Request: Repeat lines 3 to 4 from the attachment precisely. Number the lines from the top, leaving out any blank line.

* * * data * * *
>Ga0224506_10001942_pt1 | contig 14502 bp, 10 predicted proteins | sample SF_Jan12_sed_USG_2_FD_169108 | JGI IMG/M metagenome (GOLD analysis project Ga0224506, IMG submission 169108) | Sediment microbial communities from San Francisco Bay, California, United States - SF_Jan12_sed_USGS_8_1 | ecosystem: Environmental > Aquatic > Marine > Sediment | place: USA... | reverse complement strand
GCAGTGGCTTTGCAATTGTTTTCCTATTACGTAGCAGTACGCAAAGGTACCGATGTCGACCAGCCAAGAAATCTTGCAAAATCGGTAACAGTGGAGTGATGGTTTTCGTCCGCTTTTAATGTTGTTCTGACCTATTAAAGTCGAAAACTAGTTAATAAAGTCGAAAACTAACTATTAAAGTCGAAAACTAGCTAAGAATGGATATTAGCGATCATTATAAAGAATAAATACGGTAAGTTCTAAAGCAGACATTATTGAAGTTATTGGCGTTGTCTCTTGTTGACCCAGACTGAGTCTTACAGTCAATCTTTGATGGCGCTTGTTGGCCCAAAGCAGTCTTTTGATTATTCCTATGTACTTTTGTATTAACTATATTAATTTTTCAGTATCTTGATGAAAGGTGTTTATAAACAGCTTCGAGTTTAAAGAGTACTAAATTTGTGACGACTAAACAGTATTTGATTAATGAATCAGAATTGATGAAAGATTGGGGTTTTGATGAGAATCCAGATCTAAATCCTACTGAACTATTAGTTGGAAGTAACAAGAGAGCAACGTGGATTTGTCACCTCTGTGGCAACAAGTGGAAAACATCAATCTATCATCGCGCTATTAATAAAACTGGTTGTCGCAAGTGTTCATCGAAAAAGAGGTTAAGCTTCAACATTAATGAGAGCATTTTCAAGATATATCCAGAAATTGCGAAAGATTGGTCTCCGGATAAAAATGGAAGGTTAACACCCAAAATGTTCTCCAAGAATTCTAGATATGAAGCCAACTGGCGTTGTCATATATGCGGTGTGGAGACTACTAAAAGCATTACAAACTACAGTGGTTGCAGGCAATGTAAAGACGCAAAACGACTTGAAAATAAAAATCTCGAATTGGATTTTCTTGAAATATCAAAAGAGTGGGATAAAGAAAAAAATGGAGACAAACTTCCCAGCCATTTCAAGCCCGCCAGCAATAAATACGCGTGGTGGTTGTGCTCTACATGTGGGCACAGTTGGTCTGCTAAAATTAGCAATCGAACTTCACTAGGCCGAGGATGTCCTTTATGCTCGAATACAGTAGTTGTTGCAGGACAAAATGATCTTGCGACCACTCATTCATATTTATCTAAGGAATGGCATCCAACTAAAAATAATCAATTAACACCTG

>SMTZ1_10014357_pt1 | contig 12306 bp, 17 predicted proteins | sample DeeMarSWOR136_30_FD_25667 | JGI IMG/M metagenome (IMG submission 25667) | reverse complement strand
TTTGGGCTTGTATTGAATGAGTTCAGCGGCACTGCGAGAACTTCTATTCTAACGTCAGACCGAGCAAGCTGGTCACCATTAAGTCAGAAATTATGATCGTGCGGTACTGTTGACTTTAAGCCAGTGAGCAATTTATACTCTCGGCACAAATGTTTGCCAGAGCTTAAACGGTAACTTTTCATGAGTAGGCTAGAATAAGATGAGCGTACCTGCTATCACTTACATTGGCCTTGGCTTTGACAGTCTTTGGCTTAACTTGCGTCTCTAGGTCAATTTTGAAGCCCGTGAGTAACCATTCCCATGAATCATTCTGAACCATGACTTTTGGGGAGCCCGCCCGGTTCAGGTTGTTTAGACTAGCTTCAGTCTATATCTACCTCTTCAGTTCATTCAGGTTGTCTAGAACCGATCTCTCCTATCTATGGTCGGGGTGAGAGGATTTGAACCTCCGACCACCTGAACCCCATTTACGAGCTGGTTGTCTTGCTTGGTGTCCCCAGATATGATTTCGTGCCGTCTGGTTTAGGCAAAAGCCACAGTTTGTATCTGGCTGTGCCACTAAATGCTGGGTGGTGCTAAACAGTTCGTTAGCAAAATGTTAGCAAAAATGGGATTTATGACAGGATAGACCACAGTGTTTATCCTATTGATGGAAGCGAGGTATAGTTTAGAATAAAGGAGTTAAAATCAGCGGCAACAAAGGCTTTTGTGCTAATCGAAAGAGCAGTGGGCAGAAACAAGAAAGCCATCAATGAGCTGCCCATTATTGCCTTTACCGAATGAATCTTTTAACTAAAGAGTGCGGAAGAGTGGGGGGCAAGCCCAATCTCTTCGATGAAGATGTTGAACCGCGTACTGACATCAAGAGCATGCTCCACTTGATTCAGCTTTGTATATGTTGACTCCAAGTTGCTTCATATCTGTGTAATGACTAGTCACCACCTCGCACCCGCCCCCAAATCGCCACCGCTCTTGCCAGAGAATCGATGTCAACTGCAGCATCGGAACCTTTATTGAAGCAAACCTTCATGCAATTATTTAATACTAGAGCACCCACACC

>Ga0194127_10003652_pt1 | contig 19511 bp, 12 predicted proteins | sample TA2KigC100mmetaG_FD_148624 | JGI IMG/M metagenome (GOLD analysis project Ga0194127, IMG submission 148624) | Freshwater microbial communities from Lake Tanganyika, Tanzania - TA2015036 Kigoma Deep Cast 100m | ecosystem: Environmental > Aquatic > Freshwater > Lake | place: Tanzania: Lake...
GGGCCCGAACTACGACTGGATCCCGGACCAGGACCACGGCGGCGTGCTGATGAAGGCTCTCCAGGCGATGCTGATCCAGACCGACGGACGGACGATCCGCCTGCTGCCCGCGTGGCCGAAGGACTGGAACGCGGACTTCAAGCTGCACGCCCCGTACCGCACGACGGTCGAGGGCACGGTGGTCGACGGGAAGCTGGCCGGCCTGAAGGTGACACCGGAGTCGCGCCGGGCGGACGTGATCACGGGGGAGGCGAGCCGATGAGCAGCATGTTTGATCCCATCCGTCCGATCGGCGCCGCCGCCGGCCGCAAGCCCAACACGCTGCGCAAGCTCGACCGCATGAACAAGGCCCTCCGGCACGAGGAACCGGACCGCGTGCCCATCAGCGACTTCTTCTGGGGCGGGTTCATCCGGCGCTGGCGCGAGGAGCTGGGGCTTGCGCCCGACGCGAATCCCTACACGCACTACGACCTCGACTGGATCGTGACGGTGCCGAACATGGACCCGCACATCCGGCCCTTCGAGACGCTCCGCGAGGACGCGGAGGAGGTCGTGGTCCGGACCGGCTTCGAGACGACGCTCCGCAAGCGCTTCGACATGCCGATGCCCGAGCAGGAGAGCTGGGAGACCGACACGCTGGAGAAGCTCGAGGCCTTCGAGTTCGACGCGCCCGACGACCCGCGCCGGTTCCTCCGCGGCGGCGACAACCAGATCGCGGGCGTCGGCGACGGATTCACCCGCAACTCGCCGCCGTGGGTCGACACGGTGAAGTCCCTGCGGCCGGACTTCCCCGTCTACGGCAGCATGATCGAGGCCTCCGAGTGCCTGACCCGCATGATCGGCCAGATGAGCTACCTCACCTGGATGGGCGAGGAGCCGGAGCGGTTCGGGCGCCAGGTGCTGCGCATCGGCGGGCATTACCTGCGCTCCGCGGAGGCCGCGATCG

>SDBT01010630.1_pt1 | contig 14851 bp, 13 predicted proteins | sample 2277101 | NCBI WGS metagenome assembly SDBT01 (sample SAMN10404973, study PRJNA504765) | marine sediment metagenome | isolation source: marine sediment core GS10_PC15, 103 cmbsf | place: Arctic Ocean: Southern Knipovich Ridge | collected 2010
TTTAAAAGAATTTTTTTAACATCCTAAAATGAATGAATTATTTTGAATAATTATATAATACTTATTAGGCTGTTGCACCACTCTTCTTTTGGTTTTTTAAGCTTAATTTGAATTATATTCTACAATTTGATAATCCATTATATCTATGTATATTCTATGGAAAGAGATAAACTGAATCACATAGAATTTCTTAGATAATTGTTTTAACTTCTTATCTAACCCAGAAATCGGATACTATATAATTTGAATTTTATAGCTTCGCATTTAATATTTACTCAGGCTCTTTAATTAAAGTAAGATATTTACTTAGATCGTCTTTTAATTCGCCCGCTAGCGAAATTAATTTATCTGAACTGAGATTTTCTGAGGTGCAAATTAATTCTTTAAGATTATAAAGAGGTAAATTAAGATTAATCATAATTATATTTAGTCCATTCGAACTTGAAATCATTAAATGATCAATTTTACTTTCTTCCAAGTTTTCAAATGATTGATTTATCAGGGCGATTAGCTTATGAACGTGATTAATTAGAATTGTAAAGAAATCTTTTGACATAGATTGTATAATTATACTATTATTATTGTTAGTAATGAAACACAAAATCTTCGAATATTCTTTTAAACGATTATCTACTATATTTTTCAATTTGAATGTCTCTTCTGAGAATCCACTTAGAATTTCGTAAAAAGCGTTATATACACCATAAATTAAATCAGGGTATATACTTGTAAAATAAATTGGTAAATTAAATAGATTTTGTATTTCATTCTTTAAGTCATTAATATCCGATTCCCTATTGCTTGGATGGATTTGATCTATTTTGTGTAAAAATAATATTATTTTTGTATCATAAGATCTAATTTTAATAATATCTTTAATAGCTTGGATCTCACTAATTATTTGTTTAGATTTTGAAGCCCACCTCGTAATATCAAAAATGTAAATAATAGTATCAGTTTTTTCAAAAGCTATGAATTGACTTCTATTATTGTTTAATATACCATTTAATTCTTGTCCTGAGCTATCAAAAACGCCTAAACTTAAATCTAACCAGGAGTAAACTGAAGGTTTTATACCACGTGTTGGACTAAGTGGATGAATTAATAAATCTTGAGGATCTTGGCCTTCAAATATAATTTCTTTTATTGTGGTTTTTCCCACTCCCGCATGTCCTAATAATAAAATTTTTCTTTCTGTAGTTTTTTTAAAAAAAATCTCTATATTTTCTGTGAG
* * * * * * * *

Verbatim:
>SMTZ1_10014357_pt1 | contig 12306 bp, 17 predicted proteins | sample DeeMarSWOR136_30_FD_25667 | JGI IMG/M metagenome (IMG submission 25667) | reverse complement strand
TTTGGGCTTGTATTGAATGAGTTCAGCGGCACTGCGAGAACTTCTATTCTAACGTCAGACCGAGCAAGCTGGTCACCATTAAGTCAGAAATTATGATCGTGCGGTACTGTTGACTTTAAGCCAGTGAGCAATTTATACTCTCGGCACAAATGTTTGCCAGAGCTTAAACGGTAACTTTTCATGAGTAGGCTAGAATAAGATGAGCGTACCTGCTATCACTTACATTGGCCTTGGCTTTGACAGTCTTTGGCTTAACTTGCGTCTCTAGGTCAATTTTGAAGCCCGTGAGTAACCATTCCCATGAATCATTCTGAACCATGACTTTTGGGGAGCCCGCCCGGTTCAGGTTGTTTAGACTAGCTTCAGTCTATATCTACCTCTTCAGTTCATTCAGGTTGTCTAGAACCGATCTCTCCTATCTATGGTCGGGGTGAGAGGATTTGAACCTCCGACCACCTGAACCCCATTTACGAGCTGGTTGTCTTGCTTGGTGTCCCCAGATATGATTTCGTGCCGTCTGGTTTAGGCAAAAGCCACAGTTTGTATCTGGCTGTGCCACTAAATGCTGGGTGGTGCTAAACAGTTCGTTAGCAAAATGTTAGCAAAAATGGGATTTATGACAGGATAGACCACAGTGTTTATCCTATTGATGGAAGCGAGGTATAGTTTAGAATAAAGGAGTTAAAATCAGCGGCAACAAAGGCTTTTGTGCTAATCGAAAGAGCAGTGGGCAGAAACAAGAAAGCCATCAATGAGCTGCCCATTATTGCCTTTACCGAATGAATCTTTTAACTAAAGAGTGCGGAAGAGTGGGGGGCAAGCCCAATCTCTTCGATGAAGATGTTGAACCGCGTACTGACATCAAGAGCATGCTCCACTTGATTCAGCTTTGTATATGTTGACTCCAAGTTGCTTCATATCTGTGTAATGACTAGTCACCACCTCGCACCCGCCCCCAAATCGCCACCGCTCTTGCCAGAGAATCGATGTCAACTGCAGCATCGGAACCTTTATTGAAGCAAACCTTCATGCAATTATTTAATACTAGAGCACCCACACC